In this over-information age, an alarming number of business plans fail because leaders ignore the facts needed to make sound decisions. Misguided perspectives can be blamed on a lack of data, wrong data, or the inability to understand relevance. Even in hindsight, some leaders fail to see what went wrong.
A fast-paced culture requires precise planning, effective decisions, and timely actions, all relying on dependable information. Leaders who want to move their organizations forward must gather evidence, ask the right questions, verify presumed facts, and decipher vast amounts of data.
Business plans suffer when:
- Leaders ignore available information.
- Necessary data aren’t acquired in time to make decisions.
- Data is available, but leaders fail to analyze it appropriately.
- Leaders may choose to overlook key details.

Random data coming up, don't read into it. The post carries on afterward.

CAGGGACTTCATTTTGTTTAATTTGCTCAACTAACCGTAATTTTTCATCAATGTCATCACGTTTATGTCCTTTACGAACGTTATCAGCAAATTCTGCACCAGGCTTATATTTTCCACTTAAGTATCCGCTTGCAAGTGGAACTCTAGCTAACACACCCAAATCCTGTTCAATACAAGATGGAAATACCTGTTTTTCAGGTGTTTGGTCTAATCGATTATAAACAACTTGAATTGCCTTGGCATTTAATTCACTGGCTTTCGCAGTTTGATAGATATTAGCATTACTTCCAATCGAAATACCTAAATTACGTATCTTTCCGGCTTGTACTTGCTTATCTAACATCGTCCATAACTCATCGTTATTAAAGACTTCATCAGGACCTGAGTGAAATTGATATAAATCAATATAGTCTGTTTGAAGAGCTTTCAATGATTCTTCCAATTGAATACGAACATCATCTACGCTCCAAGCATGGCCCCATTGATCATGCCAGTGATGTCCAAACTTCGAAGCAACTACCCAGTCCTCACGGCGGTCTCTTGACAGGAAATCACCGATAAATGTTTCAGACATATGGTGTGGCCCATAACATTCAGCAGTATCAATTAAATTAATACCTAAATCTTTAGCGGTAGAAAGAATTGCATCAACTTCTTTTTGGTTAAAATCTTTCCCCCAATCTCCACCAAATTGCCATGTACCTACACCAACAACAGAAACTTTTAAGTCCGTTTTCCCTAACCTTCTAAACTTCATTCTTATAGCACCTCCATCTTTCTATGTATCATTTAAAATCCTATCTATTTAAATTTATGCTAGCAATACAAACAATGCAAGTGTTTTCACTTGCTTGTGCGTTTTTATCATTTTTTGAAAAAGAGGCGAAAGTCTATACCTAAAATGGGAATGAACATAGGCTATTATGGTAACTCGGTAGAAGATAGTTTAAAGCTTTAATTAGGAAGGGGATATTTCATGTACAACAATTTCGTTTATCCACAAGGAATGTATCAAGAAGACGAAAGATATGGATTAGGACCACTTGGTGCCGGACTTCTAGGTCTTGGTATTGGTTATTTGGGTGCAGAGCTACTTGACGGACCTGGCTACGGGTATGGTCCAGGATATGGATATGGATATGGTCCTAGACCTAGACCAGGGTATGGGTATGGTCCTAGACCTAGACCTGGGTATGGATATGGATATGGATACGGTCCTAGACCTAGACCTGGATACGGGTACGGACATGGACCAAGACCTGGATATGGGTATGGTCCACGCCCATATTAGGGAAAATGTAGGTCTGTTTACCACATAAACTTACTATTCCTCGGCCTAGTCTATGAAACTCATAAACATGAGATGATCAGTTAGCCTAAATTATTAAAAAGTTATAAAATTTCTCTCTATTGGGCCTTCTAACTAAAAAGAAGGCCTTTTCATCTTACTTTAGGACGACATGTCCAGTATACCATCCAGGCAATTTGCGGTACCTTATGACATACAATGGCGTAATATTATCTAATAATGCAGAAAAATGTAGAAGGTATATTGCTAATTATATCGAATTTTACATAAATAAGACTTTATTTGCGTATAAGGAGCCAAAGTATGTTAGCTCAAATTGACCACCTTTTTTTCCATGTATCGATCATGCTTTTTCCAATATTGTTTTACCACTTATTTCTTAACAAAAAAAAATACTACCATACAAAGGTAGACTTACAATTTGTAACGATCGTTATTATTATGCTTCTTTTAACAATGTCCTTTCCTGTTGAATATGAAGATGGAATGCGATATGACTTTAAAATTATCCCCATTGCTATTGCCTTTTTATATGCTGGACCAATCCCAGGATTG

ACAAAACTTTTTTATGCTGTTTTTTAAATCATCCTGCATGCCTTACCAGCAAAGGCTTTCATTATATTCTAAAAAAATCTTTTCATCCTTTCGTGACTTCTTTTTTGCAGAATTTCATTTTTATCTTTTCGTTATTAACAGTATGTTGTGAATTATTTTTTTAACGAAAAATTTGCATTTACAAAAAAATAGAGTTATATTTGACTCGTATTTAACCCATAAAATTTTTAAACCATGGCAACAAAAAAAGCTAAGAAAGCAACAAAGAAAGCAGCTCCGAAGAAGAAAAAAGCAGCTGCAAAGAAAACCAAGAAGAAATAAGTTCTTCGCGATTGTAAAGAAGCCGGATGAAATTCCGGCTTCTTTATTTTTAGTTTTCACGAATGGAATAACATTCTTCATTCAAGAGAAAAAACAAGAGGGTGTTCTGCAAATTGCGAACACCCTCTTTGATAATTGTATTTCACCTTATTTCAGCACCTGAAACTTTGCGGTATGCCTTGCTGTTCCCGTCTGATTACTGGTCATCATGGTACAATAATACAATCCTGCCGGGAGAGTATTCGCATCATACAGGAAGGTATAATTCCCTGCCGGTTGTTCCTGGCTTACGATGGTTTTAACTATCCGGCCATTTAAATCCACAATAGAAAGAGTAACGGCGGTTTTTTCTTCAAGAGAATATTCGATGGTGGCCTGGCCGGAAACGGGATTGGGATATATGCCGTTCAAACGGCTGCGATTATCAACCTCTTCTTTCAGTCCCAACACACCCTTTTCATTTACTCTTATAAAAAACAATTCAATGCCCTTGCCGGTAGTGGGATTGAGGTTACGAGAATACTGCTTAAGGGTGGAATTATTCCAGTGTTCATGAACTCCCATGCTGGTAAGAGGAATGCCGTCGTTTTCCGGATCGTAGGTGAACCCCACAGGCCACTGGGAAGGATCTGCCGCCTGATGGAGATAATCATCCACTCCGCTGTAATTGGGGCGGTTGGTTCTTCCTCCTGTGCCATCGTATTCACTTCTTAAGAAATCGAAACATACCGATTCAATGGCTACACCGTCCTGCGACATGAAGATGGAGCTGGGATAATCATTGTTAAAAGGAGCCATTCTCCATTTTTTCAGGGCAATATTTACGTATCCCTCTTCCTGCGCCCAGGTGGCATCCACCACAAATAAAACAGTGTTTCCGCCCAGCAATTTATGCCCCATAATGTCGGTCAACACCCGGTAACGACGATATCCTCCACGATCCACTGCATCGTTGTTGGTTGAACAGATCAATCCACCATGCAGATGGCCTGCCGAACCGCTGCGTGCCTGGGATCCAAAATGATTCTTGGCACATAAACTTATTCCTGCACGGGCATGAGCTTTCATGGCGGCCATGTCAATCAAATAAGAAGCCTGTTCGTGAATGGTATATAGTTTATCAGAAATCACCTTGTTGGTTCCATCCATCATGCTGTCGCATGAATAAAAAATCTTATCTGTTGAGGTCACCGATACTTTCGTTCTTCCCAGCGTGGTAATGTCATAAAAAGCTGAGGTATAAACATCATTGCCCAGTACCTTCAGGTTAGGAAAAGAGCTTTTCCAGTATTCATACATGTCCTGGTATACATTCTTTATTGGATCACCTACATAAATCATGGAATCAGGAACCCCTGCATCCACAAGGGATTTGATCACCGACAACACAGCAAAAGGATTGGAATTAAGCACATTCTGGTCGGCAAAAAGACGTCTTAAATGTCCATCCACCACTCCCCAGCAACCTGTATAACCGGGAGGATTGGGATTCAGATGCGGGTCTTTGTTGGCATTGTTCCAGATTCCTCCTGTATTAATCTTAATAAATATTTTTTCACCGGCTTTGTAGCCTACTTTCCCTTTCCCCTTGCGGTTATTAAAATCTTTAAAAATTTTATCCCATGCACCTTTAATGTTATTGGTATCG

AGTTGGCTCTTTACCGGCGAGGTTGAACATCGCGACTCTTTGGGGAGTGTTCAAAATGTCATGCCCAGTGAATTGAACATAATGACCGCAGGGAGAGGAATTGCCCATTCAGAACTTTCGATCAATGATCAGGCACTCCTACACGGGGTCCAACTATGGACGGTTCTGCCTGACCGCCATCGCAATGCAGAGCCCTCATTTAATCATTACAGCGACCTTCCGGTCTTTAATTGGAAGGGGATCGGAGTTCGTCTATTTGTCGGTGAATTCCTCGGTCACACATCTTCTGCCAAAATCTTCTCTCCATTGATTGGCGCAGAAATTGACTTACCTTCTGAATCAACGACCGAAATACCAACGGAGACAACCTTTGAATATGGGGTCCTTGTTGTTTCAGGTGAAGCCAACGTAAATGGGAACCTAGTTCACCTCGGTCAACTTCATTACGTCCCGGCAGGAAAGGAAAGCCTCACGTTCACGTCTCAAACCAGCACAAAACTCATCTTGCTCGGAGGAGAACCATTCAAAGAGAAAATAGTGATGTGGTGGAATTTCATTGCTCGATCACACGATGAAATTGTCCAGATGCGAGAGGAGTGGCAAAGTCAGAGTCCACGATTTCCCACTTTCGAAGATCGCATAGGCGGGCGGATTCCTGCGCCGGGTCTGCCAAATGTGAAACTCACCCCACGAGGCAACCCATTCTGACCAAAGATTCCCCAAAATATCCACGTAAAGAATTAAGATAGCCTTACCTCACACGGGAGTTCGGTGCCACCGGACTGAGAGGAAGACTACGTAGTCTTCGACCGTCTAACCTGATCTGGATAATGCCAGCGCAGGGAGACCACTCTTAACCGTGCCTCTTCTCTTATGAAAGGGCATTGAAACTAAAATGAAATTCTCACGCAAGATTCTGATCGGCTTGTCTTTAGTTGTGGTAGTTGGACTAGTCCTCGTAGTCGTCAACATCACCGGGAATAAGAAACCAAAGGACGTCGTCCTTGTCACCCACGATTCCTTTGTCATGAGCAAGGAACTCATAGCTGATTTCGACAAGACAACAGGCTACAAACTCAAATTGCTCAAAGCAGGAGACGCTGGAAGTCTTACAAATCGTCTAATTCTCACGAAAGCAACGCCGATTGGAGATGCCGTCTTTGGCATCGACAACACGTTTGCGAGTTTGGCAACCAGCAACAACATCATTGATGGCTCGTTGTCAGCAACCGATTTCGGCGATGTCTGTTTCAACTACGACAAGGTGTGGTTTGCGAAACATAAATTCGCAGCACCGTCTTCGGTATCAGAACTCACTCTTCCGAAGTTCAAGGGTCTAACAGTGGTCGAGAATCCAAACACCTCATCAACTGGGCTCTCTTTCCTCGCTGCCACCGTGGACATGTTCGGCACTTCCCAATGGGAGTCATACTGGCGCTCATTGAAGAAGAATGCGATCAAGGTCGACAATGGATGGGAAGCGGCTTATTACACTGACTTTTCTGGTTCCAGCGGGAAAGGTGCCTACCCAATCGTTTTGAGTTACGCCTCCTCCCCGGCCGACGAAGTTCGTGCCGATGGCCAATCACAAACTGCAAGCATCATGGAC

In this blog series we will be exploring the two types of thinking, as described by Harvard Business School Professor Max H. Bazerman, PhD, in The Power of Noticing: What the Best Leaders See, intuitive and deliberative. We will also be looking at the three most common ways leaders fail to use information efficiently.
I invite you to take some time to reflect on your experiences as a leader. Think back to times where things went wrong, and try to figure out exactly why this happened. Would things have turned out differently had you truly seen all of the information available to you at the time?